On Feb. 9 and 10, Wellesley College Botanical Gardens (WCBG) presented their annual light show in the Global Flora Greenhouse, entitled “Healing Me Softly: An Evening with Healing Plants!” A revival of a pre-COVID-19 tradition, this year’s event highlighted plants with healing properties with displays of tea and fairy lights arranged around the greenhouse and signs explaining the origins and traditional uses and names of each selected plant.
The event featured performances by student organizations, including BlueNotes, Wellesley Widows, Yanvalou and Blue Jazz, as well as open mic time. DIY stations in the visitor’s center included stations for making Aloe Vera hand/foot scrub and Yerba Mate face masks, aromatherapy and a coloring station.
Nafisa Rashid ’23, a WCBG Student Assistant who led organizing efforts for the event, explained her excitement to revive a Wellesley tradition she had not experienced since her first year.
“It was really nice to bring a part of the Wellesley community back because, especially since we started off a second semester with COVID-19, there’s been a lot of Wellesley traditions that have been lost, and I feel like it’s only been recently that some of those … traditions and events are coming back,” Rashid said.
Marcela Hernandez ’23, another WCBG student assistant who helped organize the event, explained that a lot of the work to create the light show was based on trial and error.
“Because we’re the first class to do it [since COVID-19] … we didn’t have people that had done it before, to give us tips or [tell] us how things had happened in the past,” said Hernandez. “It was a lot of looking at photos, seeing what was done before, and starting from scratch. … But it was really cool. … I think it also gives [sic] us a lot of liberty as well.”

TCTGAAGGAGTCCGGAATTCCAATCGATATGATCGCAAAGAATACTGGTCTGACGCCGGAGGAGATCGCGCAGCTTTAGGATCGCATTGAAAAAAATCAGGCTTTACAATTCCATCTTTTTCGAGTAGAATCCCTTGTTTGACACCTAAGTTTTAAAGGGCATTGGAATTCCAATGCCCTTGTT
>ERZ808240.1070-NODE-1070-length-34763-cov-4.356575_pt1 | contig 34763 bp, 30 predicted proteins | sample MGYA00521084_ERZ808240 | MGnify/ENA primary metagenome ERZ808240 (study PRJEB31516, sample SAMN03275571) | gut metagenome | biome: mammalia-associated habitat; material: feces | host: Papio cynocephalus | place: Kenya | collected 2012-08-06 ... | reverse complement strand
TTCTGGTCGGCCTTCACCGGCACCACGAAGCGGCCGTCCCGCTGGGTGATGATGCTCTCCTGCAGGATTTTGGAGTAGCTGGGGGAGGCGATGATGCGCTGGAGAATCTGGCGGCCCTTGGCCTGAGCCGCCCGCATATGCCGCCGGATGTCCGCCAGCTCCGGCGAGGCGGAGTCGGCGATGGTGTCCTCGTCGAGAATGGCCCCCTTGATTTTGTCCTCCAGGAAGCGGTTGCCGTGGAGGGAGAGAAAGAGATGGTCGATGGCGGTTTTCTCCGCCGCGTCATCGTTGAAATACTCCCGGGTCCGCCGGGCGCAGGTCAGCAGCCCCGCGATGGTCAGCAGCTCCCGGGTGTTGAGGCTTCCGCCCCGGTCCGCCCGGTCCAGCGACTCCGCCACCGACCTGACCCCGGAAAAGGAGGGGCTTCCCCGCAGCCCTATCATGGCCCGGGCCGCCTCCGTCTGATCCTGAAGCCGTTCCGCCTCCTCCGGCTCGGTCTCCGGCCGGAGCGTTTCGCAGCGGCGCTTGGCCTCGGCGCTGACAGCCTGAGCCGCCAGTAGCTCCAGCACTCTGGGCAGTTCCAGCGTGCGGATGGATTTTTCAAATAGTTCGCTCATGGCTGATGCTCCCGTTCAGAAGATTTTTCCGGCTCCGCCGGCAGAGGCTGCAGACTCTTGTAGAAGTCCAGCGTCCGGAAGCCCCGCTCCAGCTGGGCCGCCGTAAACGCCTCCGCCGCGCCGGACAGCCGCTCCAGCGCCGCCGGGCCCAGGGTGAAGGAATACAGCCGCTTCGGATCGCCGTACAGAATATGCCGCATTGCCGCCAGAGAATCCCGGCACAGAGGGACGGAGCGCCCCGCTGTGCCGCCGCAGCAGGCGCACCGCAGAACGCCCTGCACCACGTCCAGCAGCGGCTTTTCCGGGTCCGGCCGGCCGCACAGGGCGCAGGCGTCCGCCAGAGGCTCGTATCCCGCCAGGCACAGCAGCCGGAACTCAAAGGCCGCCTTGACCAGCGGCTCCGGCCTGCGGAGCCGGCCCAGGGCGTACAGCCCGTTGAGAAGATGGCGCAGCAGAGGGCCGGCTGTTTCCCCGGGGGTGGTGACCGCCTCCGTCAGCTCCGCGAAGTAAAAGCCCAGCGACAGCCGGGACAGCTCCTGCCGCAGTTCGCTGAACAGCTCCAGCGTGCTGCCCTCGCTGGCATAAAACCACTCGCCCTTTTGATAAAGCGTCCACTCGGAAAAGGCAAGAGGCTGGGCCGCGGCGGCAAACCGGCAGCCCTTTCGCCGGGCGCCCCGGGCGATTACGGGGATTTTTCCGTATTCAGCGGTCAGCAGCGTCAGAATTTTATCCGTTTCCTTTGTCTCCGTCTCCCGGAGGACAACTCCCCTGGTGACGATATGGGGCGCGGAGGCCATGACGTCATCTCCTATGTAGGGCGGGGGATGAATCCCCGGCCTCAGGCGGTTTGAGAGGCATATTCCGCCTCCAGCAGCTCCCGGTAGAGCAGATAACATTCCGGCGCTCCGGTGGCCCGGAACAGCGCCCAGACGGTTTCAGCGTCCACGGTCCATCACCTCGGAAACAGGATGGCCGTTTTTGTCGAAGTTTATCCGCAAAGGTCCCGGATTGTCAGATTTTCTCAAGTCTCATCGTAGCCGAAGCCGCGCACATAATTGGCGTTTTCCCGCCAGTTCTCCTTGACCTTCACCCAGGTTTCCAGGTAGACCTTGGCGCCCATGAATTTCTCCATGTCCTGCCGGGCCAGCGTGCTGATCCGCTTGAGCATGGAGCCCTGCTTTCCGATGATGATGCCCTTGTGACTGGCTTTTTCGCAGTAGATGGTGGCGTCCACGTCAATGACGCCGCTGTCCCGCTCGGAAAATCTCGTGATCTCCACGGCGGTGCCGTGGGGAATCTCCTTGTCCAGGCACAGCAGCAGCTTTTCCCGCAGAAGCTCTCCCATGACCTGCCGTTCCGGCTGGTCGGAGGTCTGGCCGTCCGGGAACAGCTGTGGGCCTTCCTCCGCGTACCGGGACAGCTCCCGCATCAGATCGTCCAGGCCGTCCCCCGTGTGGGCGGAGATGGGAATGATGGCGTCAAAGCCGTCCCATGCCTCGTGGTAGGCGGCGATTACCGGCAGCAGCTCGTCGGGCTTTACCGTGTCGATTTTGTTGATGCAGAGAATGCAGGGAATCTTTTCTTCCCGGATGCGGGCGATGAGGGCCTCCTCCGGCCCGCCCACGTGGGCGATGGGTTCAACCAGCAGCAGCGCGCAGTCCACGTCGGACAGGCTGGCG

Rashid said that part of the event’s goal was to create a tranquil environment for those visiting the greenhouse.
“We really wanted it to be a night where people could hang out … or just come and look around and feel relaxed in the space, whether that was doing the activities or just walking around … I feel like it’s a really relaxing and calming space, and I wanted people who came for the first time to be able to really see that and feel that,” Rashid said.
Rashid also expressed her feelings seeing all of the planning and work come together.
“It was nice to see people enjoy the space and get to see the plants at night, and sometimes for the first time. … And people who were working for the Botanic Gardens seemed to really enjoy … seeing the greenhouse at night. … I think one of my favorite parts was when we put lights in the fish tanks and the ponds. … We thought people would probably enjoy seeing other parts highlighted in the greenhouse, other than the trees,” Rashid said.
Hernandez explained that the event was part of a longer-term initiative to reconceptualize how the greenhouse is utilized, especially after being closed for so long.
“Since we’ve started working here … the Botanic Gardens has really wanted to … reimagine the greenhouse … making it more inclusive and showcasing the cultural aspects of plants and really emphasizing the idea that plants have so much meaning outside of just being nice to look at. … Having this place be like a communal spot for all Wellesley students to come in was really important. … And that’s work outside of the light show that we continue to do here,” said Hernandez. “Making this place seem approachable for all Wellesley students because it was so closed for so long. … It’s really an open space for Wellesley students to come and hang out with plants.”
Corrected on Feb. 24, 2023. A previous version of this story misspelled Nafisa Rashid’s name. The News regrets this error.